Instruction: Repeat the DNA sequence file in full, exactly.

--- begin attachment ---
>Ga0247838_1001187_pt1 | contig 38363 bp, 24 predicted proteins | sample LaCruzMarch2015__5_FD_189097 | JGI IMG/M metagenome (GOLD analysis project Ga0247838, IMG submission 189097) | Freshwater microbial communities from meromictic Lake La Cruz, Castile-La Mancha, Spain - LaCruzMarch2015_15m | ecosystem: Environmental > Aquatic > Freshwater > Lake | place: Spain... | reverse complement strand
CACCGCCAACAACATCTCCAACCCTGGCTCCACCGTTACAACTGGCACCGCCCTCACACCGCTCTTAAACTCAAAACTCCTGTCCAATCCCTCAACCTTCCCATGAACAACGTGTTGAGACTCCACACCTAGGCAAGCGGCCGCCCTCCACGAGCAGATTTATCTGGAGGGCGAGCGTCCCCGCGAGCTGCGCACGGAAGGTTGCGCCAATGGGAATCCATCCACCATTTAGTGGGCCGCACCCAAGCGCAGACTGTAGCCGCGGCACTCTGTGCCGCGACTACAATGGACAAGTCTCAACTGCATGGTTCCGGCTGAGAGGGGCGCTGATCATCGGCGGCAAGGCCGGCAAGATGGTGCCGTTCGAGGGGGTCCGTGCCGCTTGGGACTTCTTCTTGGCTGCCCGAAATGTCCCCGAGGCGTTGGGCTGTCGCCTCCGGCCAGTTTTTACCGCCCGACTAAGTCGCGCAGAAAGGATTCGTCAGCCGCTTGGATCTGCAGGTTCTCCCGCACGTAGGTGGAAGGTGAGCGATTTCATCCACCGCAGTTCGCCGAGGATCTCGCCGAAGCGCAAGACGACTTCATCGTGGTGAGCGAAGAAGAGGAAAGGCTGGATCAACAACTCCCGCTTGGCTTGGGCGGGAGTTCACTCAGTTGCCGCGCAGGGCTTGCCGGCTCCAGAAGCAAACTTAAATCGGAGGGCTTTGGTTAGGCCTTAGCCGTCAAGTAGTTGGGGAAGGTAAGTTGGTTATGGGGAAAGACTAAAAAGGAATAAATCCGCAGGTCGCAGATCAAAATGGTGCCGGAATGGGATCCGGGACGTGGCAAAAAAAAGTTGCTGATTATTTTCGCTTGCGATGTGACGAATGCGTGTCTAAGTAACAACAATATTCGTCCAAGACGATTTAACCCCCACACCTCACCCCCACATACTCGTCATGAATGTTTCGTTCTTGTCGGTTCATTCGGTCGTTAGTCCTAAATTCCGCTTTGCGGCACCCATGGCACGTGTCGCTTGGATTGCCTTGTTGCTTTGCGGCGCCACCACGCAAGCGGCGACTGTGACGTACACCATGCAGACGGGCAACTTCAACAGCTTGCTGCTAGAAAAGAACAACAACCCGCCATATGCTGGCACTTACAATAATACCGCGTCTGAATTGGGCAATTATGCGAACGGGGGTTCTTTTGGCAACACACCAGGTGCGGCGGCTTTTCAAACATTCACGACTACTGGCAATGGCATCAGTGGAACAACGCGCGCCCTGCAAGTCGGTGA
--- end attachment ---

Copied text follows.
>Ga0247838_1001187_pt1 | contig 38363 bp, 24 predicted proteins | sample LaCruzMarch2015__5_FD_189097 | JGI IMG/M metagenome (GOLD analysis project Ga0247838, IMG submission 189097) | Freshwater microbial communities from meromictic Lake La Cruz, Castile-La Mancha, Spain - LaCruzMarch2015_15m | ecosystem: Environmental > Aquatic > Freshwater > Lake | place: Spain... | reverse complement strand
CACCGCCAACAACATCTCCAACCCTGGCTCCACCGTTACAACTGGCACCGCCCTCACACCGCTCTTAAACTCAAAACTCCTGTCCAATCCCTCAACCTTCCCATGAACAACGTGTTGAGACTCCACACCTAGGCAAGCGGCCGCCCTCCACGAGCAGATTTATCTGGAGGGCGAGCGTCCCCGCGAGCTGCGCACGGAAGGTTGCGCCAATGGGAATCCATCCACCATTTAGTGGGCCGCACCCAAGCGCAGACTGTAGCCGCGGCACTCTGTGCCGCGACTACAATGGACAAGTCTCAACTGCATGGTTCCGGCTGAGAGGGGCGCTGATCATCGGCGGCAAGGCCGGCAAGATGGTGCCGTTCGAGGGGGTCCGTGCCGCTTGGGACTTCTTCTTGGCTGCCCGAAATGTCCCCGAGGCGTTGGGCTGTCGCCTCCGGCCAGTTTTTACCGCCCGACTAAGTCGCGCAGAAAGGATTCGTCAGCCGCTTGGATCTGCAGGTTCTCCCGCACGTAGGTGGAAGGTGAGCGATTTCATCCACCGCAGTTCGCCGAGGATCTCGCCGAAGCGCAAGACGACTTCATCGTGGTGAGCGAAGAAGAGGAAAGGCTGGATCAACAACTCCCGCTTGGCTTGGGCGGGAGTTCACTCAGTTGCCGCGCAGGGCTTGCCGGCTCCAGAAGCAAACTTAAATCGGAGGGCTTTGGTTAGGCCTTAGCCGTCAAGTAGTTGGGGAAGGTAAGTTGGTTATGGGGAAAGACTAAAAAGGAATAAATCCGCAGGTCGCAGATCAAAATGGTGCCGGAATGGGATCCGGGACGTGGCAAAAAAAAGTTGCTGATTATTTTCGCTTGCGATGTGACGAATGCGTGTCTAAGTAACAACAATATTCGTCCAAGACGATTTAACCCCCACACCTCACCCCCACATACTCGTCATGAATGTTTCGTTCTTGTCGGTTCATTCGGTCGTTAGTCCTAAATTCCGCTTTGCGGCACCCATGGCACGTGTCGCTTGGATTGCCTTGTTGCTTTGCGGCGCCACCACGCAAGCGGCGACTGTGACGTACACCATGCAGACGGGCAACTTCAACAGCTTGCTGCTAGAAAAGAACAACAACCCGCCATATGCTGGCACTTACAATAATACCGCGTCTGAATTGGGCAATTATGCGAACGGGGGTTCTTTTGGCAACACACCAGGTGCGGCGGCTTTTCAAACATTCACGACTACTGGCAATGGCATCAGTGGAACAACGCGCGCCCTGCAAGTCGGTGA